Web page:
Architectural Masterpiece Renovation Complete


Above - The long room in the refurbished Custom House, Greenock. The Long Room was originally used to collect the berthing fees and to pay any customs and excise due. Picture: Colin Mearns/The Herald

A Georgian architectural masterpiece in one of the most dramatic locations in Scotland has been restored to its former glory. The four year project, which cost £4.1 million, has been completed giving a new lease of life to Greenock's Custom House which will mark its 200th anniversary next year.

Work took place over four phases with the final one including the refurbishment of the white, pillared Long Room, where berthing and customs and excise fees were paid. That phase also involved renovations to the northern entrance and the elegant Grand Staircase.

Above -  Riverside Inverclyde property manager David Martin pictured in the main entrance foyer of the Custom House, Greenock. Picture: Colin Mearns/The Herald

The A-listed Custom House was designed by architect William Burn and was originally home to the assize men who policed Scotland's burgeoning trade with the world. Sitting on the quayside, the iconic building looks across to the Argyllshire hills, and has become a symbol of Greenock and Inverclyde's maritime heritage.

It witnessed the rise and fall of the tobacco, sugar and shipbuilding industries in the town as well as the bustle of naval traffic as warships filled the Firth of Clyde in two world conflicts. More recently the quayside played host to the Queen as she joined Britannia for her annual summer cruise of Scottish waters.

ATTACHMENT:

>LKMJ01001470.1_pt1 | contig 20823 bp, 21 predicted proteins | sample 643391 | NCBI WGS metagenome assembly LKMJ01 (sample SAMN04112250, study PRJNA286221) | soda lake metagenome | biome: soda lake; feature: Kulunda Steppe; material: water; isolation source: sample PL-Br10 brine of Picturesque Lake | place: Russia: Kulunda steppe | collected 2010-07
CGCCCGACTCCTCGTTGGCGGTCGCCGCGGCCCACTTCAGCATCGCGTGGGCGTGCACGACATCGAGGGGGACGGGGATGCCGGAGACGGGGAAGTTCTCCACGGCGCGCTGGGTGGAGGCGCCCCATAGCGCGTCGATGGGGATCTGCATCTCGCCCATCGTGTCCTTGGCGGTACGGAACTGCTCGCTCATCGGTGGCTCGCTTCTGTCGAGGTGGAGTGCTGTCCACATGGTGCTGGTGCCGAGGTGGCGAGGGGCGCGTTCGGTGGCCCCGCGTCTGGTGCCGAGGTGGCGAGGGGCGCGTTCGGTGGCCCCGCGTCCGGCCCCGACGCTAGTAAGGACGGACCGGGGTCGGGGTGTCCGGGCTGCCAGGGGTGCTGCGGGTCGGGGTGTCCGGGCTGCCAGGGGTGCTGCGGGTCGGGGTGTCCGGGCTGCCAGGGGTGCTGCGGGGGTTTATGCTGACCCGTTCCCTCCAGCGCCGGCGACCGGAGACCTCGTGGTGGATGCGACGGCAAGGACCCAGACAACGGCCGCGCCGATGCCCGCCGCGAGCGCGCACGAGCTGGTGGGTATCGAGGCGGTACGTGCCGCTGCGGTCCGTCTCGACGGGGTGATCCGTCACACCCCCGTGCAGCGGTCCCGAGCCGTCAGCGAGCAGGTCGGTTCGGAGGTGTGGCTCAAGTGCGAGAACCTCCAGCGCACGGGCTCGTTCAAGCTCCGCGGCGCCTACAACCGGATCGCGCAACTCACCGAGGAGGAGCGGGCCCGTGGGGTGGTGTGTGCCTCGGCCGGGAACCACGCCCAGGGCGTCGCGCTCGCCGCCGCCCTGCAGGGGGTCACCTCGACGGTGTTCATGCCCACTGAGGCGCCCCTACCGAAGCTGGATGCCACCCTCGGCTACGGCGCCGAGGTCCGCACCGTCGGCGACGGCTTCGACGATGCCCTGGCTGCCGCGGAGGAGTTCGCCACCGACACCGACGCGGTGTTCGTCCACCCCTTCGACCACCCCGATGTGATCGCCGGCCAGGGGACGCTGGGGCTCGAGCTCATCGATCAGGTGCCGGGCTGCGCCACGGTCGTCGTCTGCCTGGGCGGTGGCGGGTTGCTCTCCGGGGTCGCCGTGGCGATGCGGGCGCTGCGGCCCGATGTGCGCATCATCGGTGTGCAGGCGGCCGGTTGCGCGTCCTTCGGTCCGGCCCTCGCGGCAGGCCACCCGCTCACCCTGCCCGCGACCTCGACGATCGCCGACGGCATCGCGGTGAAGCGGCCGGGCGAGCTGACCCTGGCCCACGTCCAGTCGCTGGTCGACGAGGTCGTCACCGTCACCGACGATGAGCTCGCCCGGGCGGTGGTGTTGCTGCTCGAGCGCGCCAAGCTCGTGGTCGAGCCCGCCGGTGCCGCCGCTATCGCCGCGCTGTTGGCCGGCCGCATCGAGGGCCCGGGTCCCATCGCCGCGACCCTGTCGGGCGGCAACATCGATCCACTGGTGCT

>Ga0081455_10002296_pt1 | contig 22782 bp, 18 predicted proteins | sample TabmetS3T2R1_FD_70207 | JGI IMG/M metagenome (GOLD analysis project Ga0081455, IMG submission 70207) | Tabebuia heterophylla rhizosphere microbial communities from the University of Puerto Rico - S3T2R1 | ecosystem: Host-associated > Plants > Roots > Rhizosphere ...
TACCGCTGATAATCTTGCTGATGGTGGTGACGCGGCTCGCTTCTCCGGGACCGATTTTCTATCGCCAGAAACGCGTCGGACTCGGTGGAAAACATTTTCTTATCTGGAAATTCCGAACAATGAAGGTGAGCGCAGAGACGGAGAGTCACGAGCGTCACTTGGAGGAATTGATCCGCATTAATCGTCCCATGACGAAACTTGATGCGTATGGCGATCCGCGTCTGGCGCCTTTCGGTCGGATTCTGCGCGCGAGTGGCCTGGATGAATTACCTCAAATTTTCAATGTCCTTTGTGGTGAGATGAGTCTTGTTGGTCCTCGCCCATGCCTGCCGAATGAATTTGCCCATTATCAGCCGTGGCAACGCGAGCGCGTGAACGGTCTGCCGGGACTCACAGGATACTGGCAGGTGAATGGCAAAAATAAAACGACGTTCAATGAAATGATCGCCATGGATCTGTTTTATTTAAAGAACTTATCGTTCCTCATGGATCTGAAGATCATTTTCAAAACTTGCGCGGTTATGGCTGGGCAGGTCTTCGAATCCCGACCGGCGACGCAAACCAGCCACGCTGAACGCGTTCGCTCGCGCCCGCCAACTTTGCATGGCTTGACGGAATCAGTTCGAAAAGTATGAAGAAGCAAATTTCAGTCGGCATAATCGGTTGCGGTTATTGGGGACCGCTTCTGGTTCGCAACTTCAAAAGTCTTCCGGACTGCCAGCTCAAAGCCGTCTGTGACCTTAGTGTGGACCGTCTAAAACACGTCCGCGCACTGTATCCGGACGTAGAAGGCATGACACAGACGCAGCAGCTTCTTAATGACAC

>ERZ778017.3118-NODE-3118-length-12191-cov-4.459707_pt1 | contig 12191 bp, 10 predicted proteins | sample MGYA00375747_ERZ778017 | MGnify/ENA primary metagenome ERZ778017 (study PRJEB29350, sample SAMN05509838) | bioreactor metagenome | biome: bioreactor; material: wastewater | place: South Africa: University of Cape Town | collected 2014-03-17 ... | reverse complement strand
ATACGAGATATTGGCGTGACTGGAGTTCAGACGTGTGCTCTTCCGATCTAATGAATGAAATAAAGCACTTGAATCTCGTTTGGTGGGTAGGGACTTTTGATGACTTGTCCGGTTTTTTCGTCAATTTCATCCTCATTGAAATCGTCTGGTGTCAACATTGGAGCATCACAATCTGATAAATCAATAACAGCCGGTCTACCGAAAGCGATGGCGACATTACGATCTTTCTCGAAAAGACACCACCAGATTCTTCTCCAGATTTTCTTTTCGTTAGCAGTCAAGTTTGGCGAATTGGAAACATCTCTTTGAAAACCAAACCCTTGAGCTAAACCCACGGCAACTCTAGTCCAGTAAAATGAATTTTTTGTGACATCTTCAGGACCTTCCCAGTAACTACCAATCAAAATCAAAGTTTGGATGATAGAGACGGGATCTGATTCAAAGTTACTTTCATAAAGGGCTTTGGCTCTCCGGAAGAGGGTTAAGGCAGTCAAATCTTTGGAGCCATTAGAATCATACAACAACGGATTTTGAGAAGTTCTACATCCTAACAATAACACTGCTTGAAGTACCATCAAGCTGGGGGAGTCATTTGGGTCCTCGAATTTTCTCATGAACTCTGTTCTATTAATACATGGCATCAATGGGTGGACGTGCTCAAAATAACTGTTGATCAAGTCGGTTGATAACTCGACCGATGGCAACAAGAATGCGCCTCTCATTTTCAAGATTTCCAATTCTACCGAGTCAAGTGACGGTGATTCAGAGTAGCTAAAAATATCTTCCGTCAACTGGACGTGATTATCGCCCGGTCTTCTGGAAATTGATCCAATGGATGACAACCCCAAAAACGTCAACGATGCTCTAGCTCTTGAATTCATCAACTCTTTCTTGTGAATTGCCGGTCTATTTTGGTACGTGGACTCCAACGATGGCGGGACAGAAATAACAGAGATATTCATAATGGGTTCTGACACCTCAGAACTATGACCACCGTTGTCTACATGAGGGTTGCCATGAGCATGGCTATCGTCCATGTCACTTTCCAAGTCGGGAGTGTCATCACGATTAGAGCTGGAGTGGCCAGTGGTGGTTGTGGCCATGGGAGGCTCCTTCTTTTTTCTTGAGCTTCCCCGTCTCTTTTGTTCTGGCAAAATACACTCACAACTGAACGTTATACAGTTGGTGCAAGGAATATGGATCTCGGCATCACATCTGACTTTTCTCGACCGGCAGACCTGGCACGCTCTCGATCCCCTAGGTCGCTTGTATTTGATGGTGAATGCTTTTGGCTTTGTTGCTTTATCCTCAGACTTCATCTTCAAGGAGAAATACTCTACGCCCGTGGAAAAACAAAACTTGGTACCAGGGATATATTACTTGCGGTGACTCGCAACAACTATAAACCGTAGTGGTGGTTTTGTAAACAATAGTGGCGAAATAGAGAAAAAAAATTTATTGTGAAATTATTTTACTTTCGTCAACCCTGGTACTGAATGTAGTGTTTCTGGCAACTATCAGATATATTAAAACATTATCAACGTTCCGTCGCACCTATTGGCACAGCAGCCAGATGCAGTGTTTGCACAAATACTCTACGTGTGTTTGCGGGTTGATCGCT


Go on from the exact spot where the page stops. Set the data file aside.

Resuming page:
AboveGreenock custom house circa 1820. From a painting by Robert Salmon Picture: Herald archive

The building continued to be occupied by HM Revenue and Customs until 2011 when it was one of the last historic purpose built customs' houses used for their original purpose. It was vacated by the HMRC in April 2011 and at that time was in danger of falling into disrepair. Regeneration company Riverside Inverclyde then acquired its lease and were responsible for the renovation work.

Above - Riverside Inverclyde Chief Executive Fiona Maguire (Left), Property Manager David Martin (Centre) and Head of Business Investment Andrew Bowman (Right). Picture: Colin Mearns/The Herald

Andrew Bowman, head of business investment and operations at Riverside Inverclyde, said:

"We wanted to make sure that we did the building justice with the refurbishment. It really is Inverclyde's Jewel in the Crown."

Several businesses have already leased office space in parts of the building refurbished earlier and Mr Bowman hopes a company will be interested in leasing the Long Room.

Above - Riverside Inverclyde chief executive Fiona Maguire outside the main entrance to the Custom house, Greenock. Picture: Colin Mearns/The Herald

The archive of the Greenock Burns Club, the oldest Burns club in the world, founded in 1801 five years after the poet's and exciseman's death, is also housed the building.

Above - The Custom House, Greenock. Picture: Colin Mearns/The Herald


This article was written by Kathleen Nutt and appeared in The Herald on Monday 28 August 2017. Full article can be located here.